Strickland grew up in Woodbridge in the same neighborhood as his wife. He enlisted in the Army when he was 17, and spent five years with the 25th Infantry Division in Iraq and Afghanistan before leaving to work for a private contractor providing support for the U.S. effort in Iraq in 2006. He began taking classes at Germanna Community College online while there, and finished his business administration degree at the University of Mary Washington after moving home in 2010.

He was also commuting to a job as an intelligence analyst at the Army’s National Ground Intelligence Center in Charlottesville during that time, but soon realized that he wasn’t cut out for an office job. He went back to Iraq to work for a different contractor for a couple years, then came back home to put his degree to use.

“The goal was always to open my own business,” Strickland said. “Cooking has always been my passion.”

He decided it would be smart to start out with a food truck, and got Pure Graphx in Stafford County to design and create the vehicle wrap. It made the truck look like melted cheese was dripping down from its roof, and bore the slogan “Like Grilled Cheese on Steroids.”

“People were initially intrigued,” Strickland said. “Once they tried the food, the food was so good that they were hooked.”

The Stricklands took that truck, and later the second one, to events such as Spotsylvania’s popular Food Truck Rodeo as well as locations from Williamsburg to Northern Virginia and as far west as Charlottesville. The business did well, but “the food truck game is tough,” he said. If they prepped the food for an event and it rained, they’d lose money.

Opening the restaurant seemed the logical next step.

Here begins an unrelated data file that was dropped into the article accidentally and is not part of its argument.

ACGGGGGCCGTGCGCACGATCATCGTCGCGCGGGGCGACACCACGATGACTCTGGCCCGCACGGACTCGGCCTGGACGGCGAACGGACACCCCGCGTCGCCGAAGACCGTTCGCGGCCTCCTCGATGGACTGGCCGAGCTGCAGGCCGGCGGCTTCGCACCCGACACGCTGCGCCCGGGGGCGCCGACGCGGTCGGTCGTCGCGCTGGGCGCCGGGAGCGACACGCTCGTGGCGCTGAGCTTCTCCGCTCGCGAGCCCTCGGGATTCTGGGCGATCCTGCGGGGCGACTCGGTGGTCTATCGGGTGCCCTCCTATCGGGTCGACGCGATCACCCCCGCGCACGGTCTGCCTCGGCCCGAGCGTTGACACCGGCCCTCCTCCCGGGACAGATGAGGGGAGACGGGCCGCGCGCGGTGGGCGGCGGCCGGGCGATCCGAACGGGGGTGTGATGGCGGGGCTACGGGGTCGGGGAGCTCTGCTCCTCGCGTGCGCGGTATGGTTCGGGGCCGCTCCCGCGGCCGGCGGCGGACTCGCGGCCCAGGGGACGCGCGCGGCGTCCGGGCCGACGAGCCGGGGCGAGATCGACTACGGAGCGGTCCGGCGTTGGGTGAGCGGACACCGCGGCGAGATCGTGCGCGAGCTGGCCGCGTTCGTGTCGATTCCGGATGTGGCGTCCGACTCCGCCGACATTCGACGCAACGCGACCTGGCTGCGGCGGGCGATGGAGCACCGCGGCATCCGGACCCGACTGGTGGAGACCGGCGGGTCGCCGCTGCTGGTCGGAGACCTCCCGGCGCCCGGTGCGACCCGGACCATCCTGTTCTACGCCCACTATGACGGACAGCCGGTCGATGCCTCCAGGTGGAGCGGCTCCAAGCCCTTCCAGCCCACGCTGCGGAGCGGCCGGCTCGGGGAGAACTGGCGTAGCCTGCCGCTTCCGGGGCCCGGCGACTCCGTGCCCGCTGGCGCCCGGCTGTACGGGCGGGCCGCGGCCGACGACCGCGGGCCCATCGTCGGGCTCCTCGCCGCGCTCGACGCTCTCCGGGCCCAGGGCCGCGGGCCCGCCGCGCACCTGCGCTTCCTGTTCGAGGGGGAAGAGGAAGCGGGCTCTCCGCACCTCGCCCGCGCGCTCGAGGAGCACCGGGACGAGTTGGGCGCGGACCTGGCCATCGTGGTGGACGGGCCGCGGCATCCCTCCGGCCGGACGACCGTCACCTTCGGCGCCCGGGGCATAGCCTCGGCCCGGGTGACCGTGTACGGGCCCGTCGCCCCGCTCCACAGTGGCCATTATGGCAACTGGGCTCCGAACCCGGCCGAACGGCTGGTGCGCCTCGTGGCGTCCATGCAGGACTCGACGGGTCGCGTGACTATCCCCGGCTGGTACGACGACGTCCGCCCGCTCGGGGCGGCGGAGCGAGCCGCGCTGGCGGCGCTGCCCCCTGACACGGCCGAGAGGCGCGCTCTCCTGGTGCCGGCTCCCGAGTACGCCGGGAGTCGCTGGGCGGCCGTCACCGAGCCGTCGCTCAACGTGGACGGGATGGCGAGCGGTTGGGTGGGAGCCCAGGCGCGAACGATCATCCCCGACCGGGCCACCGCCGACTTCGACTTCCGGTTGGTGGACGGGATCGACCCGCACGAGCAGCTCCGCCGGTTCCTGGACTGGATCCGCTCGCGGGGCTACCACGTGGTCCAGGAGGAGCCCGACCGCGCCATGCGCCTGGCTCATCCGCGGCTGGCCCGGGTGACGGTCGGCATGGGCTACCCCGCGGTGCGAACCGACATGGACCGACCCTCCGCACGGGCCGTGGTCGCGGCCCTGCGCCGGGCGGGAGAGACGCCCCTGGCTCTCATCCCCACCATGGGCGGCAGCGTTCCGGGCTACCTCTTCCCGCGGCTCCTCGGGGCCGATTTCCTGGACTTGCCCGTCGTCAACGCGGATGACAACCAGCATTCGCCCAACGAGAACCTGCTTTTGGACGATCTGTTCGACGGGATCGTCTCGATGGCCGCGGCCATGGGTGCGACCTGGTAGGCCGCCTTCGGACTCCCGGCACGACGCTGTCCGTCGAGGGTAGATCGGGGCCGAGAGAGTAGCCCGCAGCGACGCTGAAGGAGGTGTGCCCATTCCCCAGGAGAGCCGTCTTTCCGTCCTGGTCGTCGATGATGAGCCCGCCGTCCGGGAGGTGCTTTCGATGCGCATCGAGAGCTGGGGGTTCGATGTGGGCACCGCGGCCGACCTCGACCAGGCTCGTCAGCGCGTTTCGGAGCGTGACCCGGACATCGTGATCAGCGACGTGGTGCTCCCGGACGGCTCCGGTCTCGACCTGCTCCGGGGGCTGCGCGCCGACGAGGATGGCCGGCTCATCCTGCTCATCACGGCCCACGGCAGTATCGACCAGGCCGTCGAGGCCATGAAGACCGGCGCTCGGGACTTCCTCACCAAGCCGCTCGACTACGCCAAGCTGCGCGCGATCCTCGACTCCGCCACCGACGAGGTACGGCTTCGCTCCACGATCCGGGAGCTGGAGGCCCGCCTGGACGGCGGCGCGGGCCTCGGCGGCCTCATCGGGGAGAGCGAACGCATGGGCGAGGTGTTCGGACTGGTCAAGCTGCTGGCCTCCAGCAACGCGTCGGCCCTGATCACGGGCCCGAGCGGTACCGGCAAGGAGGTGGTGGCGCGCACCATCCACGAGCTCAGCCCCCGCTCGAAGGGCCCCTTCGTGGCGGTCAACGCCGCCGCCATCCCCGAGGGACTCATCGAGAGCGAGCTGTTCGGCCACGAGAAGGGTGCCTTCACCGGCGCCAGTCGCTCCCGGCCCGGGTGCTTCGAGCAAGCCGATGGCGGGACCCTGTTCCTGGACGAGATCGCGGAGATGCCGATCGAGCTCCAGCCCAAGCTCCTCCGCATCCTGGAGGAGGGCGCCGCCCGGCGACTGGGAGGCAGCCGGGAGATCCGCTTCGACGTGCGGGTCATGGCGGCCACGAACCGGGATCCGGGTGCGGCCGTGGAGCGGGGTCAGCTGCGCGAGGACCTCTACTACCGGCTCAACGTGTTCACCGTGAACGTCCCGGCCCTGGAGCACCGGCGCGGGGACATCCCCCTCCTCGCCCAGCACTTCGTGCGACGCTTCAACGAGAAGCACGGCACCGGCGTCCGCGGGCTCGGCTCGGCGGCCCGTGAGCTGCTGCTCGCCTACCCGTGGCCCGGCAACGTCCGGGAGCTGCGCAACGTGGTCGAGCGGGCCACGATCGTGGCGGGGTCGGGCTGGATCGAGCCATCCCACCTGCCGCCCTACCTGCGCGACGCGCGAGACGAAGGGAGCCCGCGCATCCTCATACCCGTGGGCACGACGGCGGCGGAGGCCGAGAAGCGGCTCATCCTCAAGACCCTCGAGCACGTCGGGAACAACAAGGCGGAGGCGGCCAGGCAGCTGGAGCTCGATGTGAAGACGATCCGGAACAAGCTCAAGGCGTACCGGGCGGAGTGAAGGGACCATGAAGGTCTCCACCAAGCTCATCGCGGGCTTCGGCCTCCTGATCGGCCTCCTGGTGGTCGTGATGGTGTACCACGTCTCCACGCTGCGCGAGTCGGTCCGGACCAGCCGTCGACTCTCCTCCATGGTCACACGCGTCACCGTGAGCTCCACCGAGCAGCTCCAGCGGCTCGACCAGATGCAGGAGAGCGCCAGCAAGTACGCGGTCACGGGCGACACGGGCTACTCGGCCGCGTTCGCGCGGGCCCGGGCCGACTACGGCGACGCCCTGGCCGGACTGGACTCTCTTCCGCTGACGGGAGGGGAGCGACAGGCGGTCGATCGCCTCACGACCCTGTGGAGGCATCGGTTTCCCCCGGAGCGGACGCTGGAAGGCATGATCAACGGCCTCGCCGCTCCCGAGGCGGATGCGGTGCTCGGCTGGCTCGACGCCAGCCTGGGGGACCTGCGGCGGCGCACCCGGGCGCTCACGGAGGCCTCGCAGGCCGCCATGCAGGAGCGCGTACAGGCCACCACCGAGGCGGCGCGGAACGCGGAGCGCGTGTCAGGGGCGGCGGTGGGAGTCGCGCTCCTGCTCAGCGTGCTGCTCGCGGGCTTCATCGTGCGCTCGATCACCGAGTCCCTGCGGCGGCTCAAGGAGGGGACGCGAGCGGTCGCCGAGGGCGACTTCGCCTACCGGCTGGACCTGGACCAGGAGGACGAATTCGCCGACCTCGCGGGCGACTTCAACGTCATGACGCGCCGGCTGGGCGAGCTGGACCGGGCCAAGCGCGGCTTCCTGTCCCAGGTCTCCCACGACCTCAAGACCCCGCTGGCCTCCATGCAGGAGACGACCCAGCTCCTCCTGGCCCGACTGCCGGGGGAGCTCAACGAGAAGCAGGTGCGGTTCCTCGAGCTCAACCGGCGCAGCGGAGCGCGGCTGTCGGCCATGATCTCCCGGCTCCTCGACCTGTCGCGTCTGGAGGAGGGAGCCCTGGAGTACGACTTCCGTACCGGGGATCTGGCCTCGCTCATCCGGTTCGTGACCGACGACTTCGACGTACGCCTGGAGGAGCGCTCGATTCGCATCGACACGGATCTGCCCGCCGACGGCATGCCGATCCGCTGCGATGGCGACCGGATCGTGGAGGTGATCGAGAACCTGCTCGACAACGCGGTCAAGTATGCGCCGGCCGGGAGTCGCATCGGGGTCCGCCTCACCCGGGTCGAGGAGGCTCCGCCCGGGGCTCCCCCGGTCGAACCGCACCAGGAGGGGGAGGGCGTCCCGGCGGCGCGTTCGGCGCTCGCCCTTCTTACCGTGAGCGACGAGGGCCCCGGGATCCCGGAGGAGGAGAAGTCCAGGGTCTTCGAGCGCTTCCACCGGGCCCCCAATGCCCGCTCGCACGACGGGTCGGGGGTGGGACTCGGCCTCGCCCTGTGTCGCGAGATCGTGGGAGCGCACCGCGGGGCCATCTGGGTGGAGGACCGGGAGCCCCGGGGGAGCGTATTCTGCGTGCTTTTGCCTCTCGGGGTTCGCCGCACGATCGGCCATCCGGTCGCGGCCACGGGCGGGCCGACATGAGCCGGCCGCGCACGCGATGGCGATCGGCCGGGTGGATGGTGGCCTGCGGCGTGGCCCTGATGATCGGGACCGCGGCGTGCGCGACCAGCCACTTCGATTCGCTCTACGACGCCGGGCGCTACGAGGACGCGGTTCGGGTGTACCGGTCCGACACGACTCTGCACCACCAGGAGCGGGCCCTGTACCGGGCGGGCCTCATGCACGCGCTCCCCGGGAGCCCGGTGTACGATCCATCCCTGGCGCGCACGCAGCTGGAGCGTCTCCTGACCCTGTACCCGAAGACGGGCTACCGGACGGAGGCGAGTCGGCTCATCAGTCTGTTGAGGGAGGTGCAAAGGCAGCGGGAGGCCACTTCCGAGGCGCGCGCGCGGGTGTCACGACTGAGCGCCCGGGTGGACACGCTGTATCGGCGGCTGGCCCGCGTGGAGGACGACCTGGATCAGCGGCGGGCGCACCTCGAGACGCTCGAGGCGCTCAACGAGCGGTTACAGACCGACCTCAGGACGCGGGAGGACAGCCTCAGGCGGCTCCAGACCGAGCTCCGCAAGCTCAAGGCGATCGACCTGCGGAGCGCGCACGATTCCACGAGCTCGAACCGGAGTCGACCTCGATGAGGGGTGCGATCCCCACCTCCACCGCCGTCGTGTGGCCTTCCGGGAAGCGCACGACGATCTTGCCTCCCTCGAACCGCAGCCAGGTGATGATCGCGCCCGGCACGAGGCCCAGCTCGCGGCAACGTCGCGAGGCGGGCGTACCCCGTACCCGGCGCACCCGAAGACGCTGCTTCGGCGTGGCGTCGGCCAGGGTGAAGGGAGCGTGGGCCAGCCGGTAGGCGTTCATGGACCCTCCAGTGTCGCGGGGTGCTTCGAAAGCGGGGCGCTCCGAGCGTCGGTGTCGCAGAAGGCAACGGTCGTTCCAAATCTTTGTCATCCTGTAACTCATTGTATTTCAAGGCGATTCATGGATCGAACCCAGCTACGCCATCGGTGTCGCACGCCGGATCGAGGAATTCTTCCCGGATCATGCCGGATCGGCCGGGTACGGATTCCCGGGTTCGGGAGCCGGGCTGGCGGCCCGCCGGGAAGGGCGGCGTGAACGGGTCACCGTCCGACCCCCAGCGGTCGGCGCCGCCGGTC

“Instead of people chasing the truck, they come here chasing the cheese,” Strickland said. “We have walls and a roof, and people can enjoy eating here whether the weather is good or not.”

The couple have four young children, and created Gourmeltz as a fast-casual concept with families in mind. Adults can enjoy a Virginia wine, craft beer or cocktail made with Virginia spirits and listen to music spun by a DJ, for example, while their children play corn hole on Friday nights when the restaurant holds its free Cruise-In.

The restaurant’s full, walk-up bar has a dozen craft hard ciders and beers on tap that are hard to find locally. It also has an offsite license, so customers can bring growlers and have them filled with, say, something from Coyote Hole Ciderworks in Culpeper, Center of the Universe Brewing Company in Ashland or Hardywood Park Craft Brewery in Richmond. It also carries a beer made by Honor Brewing Company in Chantilly, an Army veteran-owned company that pays tribute to fallen service members and raises money for veterans charities.

Strickland said he survived two improvised explosive device, or IED, explosions, but some he’d served alongside in Iraq and Afghanistan did not or were severely wounded. He donates some of the proceeds from the raffle held during the Friday evening car shows to Operation Wounded Warrior, and wants to offer a free meal for wounded warriors once a month.

“I suffered from depression when I came back,” he said. “You have to find outlets to tame it. Building something from the ground up was that for me. It’s an adrenaline rush when people come in and tell you they love the food. It makes you feel OK. It definitely keeps me going.”

Cathy Jett: 540/374-5407